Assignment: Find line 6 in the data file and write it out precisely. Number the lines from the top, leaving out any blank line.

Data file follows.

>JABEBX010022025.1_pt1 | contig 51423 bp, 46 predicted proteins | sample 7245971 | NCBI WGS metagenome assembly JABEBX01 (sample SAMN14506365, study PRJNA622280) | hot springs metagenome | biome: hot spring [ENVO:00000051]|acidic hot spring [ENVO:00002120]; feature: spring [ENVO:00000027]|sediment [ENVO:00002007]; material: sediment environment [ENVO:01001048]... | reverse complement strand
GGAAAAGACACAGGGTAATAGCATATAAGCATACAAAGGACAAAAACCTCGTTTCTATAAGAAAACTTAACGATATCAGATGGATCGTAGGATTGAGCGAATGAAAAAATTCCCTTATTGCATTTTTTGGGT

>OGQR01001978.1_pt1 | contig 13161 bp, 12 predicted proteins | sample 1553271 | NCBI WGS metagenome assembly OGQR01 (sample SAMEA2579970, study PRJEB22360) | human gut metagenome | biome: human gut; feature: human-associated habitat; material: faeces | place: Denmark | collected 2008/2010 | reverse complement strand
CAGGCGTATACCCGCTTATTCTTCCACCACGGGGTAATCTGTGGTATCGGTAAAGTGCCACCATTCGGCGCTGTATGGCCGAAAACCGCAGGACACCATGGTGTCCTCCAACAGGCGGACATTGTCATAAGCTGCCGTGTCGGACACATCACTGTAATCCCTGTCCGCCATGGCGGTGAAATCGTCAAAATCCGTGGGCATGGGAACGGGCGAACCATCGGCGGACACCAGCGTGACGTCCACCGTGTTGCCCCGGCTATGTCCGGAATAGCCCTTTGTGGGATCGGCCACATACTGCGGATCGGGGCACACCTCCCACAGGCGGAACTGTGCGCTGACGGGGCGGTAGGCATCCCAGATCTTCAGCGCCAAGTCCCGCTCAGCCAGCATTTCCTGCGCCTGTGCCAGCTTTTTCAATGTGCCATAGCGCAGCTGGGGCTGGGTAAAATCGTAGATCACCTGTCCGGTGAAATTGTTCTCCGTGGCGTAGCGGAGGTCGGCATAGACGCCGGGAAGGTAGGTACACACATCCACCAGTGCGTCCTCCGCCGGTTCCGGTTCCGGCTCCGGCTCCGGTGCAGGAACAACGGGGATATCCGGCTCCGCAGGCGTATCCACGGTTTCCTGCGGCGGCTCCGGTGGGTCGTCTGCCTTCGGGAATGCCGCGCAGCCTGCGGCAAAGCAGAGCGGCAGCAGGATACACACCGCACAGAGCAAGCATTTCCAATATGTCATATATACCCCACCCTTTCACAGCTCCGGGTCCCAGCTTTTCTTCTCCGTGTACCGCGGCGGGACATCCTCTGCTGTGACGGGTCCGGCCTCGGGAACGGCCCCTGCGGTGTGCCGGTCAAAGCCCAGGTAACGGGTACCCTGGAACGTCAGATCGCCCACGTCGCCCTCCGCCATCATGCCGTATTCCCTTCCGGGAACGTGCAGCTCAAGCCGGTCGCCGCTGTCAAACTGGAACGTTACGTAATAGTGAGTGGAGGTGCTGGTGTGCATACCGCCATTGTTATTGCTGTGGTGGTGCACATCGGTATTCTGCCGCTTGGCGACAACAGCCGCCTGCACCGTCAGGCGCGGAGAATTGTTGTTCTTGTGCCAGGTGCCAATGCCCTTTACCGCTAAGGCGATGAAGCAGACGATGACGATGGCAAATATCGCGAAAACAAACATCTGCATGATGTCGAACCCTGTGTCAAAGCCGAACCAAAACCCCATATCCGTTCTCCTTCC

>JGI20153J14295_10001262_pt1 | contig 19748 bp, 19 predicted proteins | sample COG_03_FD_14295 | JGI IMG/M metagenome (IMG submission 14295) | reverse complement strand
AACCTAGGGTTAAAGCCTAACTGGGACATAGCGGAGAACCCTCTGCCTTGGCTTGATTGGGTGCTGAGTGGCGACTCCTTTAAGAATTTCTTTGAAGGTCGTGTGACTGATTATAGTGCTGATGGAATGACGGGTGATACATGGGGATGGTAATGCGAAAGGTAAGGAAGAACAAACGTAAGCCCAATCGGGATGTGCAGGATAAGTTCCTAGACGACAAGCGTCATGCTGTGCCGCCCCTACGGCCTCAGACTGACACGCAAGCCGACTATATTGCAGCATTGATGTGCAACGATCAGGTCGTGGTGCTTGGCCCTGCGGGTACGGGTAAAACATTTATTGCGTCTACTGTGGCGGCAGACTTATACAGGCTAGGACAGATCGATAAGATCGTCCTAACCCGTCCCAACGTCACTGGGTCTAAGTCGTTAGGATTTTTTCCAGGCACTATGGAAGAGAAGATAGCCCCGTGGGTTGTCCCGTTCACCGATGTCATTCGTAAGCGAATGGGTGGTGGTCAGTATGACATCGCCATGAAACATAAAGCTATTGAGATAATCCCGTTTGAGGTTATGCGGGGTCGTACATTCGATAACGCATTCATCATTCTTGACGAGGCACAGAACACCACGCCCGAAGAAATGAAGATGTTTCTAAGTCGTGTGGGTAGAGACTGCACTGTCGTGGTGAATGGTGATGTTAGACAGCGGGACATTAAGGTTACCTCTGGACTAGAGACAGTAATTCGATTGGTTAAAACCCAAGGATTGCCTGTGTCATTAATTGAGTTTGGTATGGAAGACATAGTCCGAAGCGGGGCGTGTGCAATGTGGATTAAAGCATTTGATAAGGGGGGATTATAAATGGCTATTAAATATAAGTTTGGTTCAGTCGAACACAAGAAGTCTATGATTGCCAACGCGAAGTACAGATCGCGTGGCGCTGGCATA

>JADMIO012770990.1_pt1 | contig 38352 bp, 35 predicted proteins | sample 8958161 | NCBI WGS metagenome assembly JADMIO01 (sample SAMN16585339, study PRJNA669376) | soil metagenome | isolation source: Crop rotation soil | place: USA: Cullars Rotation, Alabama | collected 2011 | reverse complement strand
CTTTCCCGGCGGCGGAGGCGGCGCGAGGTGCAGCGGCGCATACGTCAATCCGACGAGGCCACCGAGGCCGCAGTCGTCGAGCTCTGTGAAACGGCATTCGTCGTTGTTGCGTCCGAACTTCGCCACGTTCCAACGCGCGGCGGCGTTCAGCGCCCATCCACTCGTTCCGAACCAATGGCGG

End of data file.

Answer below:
AACCTAGGGTTAAAGCCTAACTGGGACATAGCGGAGAACCCTCTGCCTTGGCTTGATTGGGTGCTGAGTGGCGACTCCTTTAAGAATTTCTTTGAAGGTCGTGTGACTGATTATAGTGCTGATGGAATGACGGGTGATACATGGGGATGGTAATGCGAAAGGTAAGGAAGAACAAACGTAAGCCCAATCGGGATGTGCAGGATAAGTTCCTAGACGACAAGCGTCATGCTGTGCCGCCCCTACGGCCTCAGACTGACACGCAAGCCGACTATATTGCAGCATTGATGTGCAACGATCAGGTCGTGGTGCTTGGCCCTGCGGGTACGGGTAAAACATTTATTGCGTCTACTGTGGCGGCAGACTTATACAGGCTAGGACAGATCGATAAGATCGTCCTAACCCGTCCCAACGTCACTGGGTCTAAGTCGTTAGGATTTTTTCCAGGCACTATGGAAGAGAAGATAGCCCCGTGGGTTGTCCCGTTCACCGATGTCATTCGTAAGCGAATGGGTGGTGGTCAGTATGACATCGCCATGAAACATAAAGCTATTGAGATAATCCCGTTTGAGGTTATGCGGGGTCGTACATTCGATAACGCATTCATCATTCTTGACGAGGCACAGAACACCACGCCCGAAGAAATGAAGATGTTTCTAAGTCGTGTGGGTAGAGACTGCACTGTCGTGGTGAATGGTGATGTTAGACAGCGGGACATTAAGGTTACCTCTGGACTAGAGACAGTAATTCGATTGGTTAAAACCCAAGGATTGCCTGTGTCATTAATTGAGTTTGGTATGGAAGACATAGTCCGAAGCGGGGCGTGTGCAATGTGGATTAAAGCATTTGATAAGGGGGGATTATAAATGGCTATTAAATATAAGTTTGGTTCAGTCGAACACAAGAAGTCTATGATTGCCAACGCGAAGTACAGATCGCGTGGCGCTGGCATA